Poly(p-phenylene vinylene) light-emitting devices prepared via the precursor route onto indium tin oxide and fluorine-doped tin dioxide substrates
- 113 Downloads
For the preparation of organic light-emitting devices (LEDs) an optically transparent and electrically conducting thin film is needed as anode. Usually, a glass substrate coated with indium tin oxide (ITO) is used. We show that ITO is unsuitable in the case of poly(p-phenylene vinylene) (PPV) prepared by the precursor route. We have found that a reaction in which hydrogen chloride is eliminated during the thermal conversion to PPV and the ITO takes place. Scanning electron microscopy investigations of the ITO-PPV interface demonstrates that indium chloride compounds, e.g., InCl3 crystals with dimensions up to 40 μm, are produced. Photoluminescence measurements reveal that the fluorescence efficiency is quenched by a factor of 2–23 in the case of ITO compared with PPV converted onto usual glass. In a second step we have investigated LEDs prepared from PPV in the ITO/PPV/Al configuration in order to obtain information about the process responsible for the degradation of these devices. We shall show that the formation of the above-mentioned indium chloride compounds is one possible degradation mechanism and is responsible for the relative short lifetimes of these LEDs. To overcome this problem we propose to use fluorine-doped tin dioxide (FTO) instead of ITO. Finally, we show the results obtained for LEDs in the FTO/PPV/Al configuration and compare them with ITO/PPV/Al devices.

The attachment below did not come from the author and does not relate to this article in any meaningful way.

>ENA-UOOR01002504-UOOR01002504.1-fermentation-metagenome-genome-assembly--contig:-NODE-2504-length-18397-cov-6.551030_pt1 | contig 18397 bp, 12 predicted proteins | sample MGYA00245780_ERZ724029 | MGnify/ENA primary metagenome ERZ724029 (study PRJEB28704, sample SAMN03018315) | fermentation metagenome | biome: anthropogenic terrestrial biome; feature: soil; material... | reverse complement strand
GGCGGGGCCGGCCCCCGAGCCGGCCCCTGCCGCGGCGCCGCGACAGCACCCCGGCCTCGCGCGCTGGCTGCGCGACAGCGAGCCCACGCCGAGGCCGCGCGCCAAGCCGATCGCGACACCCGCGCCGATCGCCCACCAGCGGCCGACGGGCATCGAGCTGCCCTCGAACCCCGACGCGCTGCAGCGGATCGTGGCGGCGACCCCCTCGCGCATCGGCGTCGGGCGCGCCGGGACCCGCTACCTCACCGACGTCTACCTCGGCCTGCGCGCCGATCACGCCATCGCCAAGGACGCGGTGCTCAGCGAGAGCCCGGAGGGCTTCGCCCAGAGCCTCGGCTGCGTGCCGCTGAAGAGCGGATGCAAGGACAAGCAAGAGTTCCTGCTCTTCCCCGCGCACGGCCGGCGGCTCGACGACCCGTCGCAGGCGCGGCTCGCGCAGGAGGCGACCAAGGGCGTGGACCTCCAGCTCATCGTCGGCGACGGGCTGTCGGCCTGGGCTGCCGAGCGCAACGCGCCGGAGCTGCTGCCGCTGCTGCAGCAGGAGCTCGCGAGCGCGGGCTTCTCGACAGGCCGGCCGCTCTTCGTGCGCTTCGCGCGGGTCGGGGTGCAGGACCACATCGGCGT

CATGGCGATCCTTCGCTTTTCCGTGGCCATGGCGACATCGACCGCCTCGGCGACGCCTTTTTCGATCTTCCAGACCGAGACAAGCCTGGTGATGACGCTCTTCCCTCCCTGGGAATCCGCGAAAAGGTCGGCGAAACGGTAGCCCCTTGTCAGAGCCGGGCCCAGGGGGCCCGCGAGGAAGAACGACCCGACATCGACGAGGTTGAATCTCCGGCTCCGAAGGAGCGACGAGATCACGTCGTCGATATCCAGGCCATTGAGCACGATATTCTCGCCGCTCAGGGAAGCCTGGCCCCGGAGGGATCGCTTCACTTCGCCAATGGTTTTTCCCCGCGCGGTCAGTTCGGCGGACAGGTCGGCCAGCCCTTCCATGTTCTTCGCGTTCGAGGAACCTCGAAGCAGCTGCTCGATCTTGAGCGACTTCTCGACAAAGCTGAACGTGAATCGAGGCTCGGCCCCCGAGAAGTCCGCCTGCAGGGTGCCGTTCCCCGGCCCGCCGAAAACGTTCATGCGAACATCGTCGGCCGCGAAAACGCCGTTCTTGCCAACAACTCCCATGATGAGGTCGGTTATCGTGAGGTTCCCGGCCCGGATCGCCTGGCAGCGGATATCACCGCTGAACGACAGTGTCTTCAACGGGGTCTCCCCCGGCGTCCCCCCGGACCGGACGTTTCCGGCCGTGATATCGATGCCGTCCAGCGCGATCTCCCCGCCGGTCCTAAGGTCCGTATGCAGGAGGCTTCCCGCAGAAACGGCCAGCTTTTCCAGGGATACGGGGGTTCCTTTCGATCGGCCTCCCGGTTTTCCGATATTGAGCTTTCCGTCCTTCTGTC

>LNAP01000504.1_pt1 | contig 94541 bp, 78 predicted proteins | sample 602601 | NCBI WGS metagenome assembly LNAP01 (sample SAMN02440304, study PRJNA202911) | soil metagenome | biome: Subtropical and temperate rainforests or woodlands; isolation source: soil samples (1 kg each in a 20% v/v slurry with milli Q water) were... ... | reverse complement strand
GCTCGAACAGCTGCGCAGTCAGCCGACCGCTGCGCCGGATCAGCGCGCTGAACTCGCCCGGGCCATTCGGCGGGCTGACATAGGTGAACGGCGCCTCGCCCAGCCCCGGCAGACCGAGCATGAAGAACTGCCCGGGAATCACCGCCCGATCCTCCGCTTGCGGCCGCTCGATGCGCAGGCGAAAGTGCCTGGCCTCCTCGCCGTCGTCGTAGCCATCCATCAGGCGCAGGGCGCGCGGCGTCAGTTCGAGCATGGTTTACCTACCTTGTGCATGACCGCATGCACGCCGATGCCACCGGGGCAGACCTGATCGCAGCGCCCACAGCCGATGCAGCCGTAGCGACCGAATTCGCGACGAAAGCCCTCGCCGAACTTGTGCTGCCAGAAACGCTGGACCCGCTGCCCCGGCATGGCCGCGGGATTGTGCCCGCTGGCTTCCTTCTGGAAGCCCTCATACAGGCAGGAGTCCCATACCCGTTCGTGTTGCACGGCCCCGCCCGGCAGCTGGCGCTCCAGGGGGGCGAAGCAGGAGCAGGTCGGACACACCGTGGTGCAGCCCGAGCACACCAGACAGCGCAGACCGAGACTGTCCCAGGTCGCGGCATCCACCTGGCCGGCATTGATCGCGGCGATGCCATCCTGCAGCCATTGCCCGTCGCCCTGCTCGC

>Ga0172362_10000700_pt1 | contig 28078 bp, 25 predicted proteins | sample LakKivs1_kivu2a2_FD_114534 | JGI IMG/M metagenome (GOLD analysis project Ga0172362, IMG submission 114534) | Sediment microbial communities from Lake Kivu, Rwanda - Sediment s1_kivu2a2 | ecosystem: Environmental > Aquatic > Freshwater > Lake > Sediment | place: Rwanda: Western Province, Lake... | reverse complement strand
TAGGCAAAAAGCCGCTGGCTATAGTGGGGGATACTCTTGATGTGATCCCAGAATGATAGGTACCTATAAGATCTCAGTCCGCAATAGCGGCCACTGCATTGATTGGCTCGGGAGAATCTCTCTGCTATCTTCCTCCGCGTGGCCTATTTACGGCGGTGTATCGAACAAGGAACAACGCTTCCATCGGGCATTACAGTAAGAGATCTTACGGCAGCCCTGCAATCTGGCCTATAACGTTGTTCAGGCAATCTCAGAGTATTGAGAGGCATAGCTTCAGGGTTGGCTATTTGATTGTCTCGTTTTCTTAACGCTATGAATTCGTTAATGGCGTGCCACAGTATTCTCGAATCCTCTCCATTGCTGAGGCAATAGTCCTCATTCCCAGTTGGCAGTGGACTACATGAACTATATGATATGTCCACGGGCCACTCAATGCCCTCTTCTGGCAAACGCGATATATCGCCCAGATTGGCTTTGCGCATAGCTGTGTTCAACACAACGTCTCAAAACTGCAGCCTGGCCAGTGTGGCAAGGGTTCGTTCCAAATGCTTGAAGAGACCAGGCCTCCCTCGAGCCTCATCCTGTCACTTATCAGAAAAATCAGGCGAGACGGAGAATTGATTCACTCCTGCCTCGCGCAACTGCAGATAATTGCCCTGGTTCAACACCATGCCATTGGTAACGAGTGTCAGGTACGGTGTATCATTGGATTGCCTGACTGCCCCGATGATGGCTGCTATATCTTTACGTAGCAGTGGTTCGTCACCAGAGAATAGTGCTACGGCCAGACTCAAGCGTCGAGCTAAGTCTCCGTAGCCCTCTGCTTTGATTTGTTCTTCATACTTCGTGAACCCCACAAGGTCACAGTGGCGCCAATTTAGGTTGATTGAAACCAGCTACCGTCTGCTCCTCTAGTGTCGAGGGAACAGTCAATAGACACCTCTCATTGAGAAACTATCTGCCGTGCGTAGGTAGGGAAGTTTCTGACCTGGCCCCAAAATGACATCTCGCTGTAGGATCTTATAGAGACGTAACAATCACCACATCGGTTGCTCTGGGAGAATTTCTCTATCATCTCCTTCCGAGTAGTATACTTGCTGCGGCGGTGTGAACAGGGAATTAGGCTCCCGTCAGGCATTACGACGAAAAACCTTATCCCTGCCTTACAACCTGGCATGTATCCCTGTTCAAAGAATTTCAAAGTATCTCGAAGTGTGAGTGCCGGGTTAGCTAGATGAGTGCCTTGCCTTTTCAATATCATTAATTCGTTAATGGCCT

KeywordsIndium Oxide Thermal Conversion Phenylene Vinylene Onset Voltage Tetrahydrothiophene
Unable to display preview. Download preview PDF.
- 3.I. MURASE, T. OHNISHI, T. NOGUCHI and M. HIROOKA, Polym. Commun. 25 (1984) 327.Google Scholar
- 26.W. RIEß, S. KARG, M. MEIER, M. CÖLLE and J. GMEINER, in Technical Digest of the International Symposium on Inorganic and Organic Electroluminescence, 1994 (Hamamatsu, Tottori University, Tottori, 1994) p. 84.Google Scholar
- 28.J. R. BELLINGHAM, W.A. PHILLIPS and C.J. ADKINS, J. Phys.: Condens. Matter 2 (1990) 6207.Google Scholar
- 30.A. F. HOLLEMAN and E. WIBERG, “Lehrbuch der Anorganischen Chemie” (Walter de Gruyter, Berlin, 1985) p. 891.Google Scholar
- 32.L. GMELIN, “Gmelins Handbuch der anorganischen Chemie” (Chemie Weinheim, Weinstrasse, 1971) System-Nr. 46, Teil C1, 98.Google Scholar